(g) the presence of any aggravating or mitigating factor concerning the offender; and (ga) without limiting paragraph (g), whether the offender was a participant in a criminal organisation—
(i) at the time the offence was committed; or
(ii) at any time during the course of the commission of the offence; and
(h) the prevalence of the offence; and
(i) how much assistance the offender gave to law enforcement agencies in the investigation of the offence or other offences; and
(j) time spent in custody by the offender for the offence before being sentenced; and
(k) sentences imposed on, and served by, the offender in another State or a Territory for an offence committed at, or about the same time, as the offence with which the court is dealing; and
(l) sentences already imposed on the offender that have not been served; and
(m) sentences that the offender is liable to serve because of the revocation of orders made under this or another Act for contraventions of conditions by the offender; and
(n) if the offender is the subject of a community based order—the offender’s compliance with the order as disclosed in an oral or written report given by an authorised corrective services officer; and
(o) if the offender is on bail and is required under the offender’s undertaking to attend a rehabilitation, treatment or other intervention program or course—the offender’s successful completion of the program or course; and
(p) if the offender is an Aboriginal or Torres Strait Islander person—any submissions made by a representative of the community justice group in the offender’s community that are relevant to sentencing the offender, including, for example—
(i) the offender’s relationship to the offender’s community; or
(ii) any cultural considerations; or
(iii) any considerations relating to programs and services established for offenders in which the community justice group participates; and
(q) anything else prescribed by this Act to which the court must have regard; and
(r) any other relevant circumstance.
Due to the number of issues that can aggravate or mitigate the punishment imposed by a court, experience shows that the earlier a person facing a charge obtains sound advice from an experienced lawyer, the better their chance of securing the best outcome possible for their situation.
The possible penalty outcomes for drug possession charges are wide, ranging from recognisance orders and fines through to actual imprisonment. The significant issues that affect the sentencing outcome relates to the nature of the drug, the quantity or quantities possessed, as well as the motivations driving the possession. For instance, a person who possesses a small amount of cannabis for personal use may possibly be eligible for drug diversion or a drug and alcohol assessment referral. On the other hand, a person who possesses a large amount of methylamphetamine for a commercial purpose may involve a lengthy term of imprisonment.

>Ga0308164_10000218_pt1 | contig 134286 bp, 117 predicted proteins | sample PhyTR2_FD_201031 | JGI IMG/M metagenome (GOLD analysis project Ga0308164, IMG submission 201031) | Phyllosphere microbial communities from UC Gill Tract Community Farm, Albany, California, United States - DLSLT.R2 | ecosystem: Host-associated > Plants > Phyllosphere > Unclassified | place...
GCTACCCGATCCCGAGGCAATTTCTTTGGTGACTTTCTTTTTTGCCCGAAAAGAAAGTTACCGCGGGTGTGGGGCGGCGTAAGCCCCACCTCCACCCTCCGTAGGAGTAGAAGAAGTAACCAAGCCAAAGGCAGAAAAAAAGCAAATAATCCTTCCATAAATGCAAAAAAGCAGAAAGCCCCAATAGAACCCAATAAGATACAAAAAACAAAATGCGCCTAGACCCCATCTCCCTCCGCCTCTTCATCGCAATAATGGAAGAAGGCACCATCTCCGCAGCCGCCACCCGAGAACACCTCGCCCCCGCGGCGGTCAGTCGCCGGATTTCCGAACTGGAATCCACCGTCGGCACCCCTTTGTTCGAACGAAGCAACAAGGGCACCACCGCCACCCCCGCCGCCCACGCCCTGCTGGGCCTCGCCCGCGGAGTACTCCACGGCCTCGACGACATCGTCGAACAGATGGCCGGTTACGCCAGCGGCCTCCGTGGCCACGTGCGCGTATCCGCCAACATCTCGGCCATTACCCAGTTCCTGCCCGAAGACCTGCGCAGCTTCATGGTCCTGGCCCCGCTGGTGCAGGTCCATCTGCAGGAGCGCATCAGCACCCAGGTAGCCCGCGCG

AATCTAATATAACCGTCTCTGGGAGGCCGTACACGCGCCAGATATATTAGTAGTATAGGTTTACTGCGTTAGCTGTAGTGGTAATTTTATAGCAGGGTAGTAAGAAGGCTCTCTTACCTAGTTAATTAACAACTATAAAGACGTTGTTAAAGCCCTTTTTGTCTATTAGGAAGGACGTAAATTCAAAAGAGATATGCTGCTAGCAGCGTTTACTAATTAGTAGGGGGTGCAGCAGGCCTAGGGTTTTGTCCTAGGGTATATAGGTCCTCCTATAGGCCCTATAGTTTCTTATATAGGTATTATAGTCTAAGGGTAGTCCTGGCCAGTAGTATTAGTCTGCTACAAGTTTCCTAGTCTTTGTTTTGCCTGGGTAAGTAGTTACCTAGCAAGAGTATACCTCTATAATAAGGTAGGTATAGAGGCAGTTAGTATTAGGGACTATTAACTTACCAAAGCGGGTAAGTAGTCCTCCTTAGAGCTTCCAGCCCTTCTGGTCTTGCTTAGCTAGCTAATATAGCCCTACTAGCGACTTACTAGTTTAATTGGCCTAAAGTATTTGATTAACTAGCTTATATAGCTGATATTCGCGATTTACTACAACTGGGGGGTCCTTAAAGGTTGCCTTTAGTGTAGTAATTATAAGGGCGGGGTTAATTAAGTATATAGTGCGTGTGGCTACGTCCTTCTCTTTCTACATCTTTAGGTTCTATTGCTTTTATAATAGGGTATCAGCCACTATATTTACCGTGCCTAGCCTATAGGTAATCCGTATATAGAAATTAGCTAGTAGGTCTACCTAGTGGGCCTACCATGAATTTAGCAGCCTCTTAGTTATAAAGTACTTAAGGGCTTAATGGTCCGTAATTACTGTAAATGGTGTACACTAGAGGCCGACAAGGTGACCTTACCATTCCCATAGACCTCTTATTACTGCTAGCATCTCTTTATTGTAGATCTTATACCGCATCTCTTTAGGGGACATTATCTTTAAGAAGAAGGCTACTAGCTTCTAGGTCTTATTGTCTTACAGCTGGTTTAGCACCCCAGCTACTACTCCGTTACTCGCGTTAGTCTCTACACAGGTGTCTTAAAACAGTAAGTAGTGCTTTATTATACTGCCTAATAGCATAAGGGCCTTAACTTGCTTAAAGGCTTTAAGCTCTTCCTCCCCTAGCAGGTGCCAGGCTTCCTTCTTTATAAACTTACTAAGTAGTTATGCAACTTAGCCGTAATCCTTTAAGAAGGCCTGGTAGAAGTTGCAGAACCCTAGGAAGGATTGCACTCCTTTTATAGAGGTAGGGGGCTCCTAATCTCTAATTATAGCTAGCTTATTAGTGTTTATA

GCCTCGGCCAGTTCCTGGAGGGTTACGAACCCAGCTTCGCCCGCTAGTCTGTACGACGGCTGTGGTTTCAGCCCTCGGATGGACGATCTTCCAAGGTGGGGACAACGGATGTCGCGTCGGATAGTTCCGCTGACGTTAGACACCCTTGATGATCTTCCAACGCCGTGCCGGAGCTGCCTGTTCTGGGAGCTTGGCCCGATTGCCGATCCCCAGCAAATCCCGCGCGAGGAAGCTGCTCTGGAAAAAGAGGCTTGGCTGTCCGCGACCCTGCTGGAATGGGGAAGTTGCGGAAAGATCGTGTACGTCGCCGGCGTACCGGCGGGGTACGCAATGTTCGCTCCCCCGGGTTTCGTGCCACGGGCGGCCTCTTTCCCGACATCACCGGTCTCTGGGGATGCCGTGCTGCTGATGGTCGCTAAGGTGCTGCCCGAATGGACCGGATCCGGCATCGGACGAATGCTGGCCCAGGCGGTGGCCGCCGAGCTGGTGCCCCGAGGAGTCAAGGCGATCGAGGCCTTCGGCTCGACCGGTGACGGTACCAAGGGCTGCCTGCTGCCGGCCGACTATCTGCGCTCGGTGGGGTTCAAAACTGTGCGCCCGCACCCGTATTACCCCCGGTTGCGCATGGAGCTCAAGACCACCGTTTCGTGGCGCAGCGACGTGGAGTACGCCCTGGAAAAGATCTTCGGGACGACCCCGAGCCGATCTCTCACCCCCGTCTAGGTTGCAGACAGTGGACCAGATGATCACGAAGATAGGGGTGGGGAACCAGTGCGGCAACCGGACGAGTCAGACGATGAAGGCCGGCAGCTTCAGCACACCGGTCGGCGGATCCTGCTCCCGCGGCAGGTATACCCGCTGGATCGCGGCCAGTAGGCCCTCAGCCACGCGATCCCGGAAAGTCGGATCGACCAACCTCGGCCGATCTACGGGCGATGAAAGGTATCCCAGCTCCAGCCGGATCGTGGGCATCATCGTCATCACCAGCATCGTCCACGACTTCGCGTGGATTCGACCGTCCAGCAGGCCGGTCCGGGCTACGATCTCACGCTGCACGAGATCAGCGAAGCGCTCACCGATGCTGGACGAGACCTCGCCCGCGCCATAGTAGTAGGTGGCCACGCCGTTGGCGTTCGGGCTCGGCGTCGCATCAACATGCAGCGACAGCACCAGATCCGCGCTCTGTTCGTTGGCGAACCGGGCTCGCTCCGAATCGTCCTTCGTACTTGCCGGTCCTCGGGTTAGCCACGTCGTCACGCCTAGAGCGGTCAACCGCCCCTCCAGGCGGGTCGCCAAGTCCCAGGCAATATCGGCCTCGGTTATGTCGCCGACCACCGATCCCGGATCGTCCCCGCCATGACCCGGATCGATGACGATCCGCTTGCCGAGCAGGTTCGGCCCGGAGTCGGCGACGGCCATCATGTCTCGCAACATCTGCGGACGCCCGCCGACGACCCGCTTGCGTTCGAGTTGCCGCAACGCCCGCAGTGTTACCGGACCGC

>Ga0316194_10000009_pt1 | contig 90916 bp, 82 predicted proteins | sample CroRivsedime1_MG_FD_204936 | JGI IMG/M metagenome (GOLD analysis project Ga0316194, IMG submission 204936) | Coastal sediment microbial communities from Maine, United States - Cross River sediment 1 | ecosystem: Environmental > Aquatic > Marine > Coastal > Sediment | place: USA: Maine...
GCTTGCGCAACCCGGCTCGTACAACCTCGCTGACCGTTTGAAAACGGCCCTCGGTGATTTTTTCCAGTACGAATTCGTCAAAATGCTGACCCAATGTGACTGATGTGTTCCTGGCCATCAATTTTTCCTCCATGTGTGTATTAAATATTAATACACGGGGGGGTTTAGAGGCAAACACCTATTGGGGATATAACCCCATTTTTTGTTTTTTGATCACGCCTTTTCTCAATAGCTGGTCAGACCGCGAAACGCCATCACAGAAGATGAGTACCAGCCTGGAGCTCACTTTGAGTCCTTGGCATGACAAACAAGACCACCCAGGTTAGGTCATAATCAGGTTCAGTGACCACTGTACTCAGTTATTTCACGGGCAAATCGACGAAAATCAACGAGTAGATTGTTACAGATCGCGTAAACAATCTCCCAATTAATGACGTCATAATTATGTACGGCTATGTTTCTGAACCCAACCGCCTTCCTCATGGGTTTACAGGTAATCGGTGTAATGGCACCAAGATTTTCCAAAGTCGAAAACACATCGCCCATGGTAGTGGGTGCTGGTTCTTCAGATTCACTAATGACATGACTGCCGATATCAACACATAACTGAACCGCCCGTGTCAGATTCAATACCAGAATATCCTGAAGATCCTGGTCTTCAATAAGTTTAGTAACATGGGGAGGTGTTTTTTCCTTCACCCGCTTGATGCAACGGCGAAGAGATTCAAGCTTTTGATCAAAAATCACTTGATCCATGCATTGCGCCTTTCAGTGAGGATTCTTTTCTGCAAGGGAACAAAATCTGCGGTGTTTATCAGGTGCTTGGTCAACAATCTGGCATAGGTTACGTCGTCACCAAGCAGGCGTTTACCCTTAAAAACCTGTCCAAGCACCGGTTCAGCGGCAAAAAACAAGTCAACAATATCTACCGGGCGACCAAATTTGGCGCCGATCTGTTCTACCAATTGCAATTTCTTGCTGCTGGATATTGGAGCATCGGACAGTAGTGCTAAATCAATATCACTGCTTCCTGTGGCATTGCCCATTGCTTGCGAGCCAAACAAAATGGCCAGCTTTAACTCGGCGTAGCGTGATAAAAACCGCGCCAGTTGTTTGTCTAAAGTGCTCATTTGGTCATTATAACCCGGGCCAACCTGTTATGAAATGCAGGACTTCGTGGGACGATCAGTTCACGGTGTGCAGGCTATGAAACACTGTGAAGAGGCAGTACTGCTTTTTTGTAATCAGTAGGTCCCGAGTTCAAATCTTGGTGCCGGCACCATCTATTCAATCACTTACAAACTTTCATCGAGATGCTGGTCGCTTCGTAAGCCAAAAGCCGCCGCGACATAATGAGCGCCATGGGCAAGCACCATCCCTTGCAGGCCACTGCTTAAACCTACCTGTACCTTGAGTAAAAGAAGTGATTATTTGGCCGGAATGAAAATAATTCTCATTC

The charge of possessing dangerous drugs has involved a number of significant legal decisions over time, including in the High Court of Australia and Queensland Court of Appeal. These decisions, among others, shape the advice of lawyers who are called to represent individuals charged with drug possession.
High Court of Australia
In Tabe v The Queen  HCA 59, the High Court of Australia dealt with an appeal that concerned the level of knowledge required for the element of ‘possession’ for a charge of possessing dangerous drugs under section 9 of the Drugs Misuse Act (Qld). The decision remains significant as it confirmed that it is unnecessary for the prosecution to prove that a defendant knew that the person in their possession was a dangerous drug.
Queensland Court of Appeal
In Donnelly v Rose  QCA 223, the Court of Appeal considered whether a minute quantity of a drug (heroin) – the quantity being so small it could not be determined on by an analyst – was sufficient for a charge of possession of a dangerous drug under section 9 of the Drugs Misuse Act (Qld). In allowing the appeal, the Court said a “common sense and reality” test was necessary for a drug possession charge. Applying the High Court decision of Williams v The Queen  HCA 49, the Court stated:
If it appears that the amount of heroin found would, if extracted, not be visible to the naked eye, then no offence has been committed. But it does not follow that proof that a minute speck would then be visible results in a conviction. It is our opinion that for a prosecution of this kind to succeed it must be proved that there was “possession of such a quantity as makes it reasonable to say as a matter of common sense and reality that it is the prohibited plant or drug of which the person is presently in possession”
The following drug offences are possible charges that may be substituted for, or charged in addition to, a charge of possessing a dangerous drug: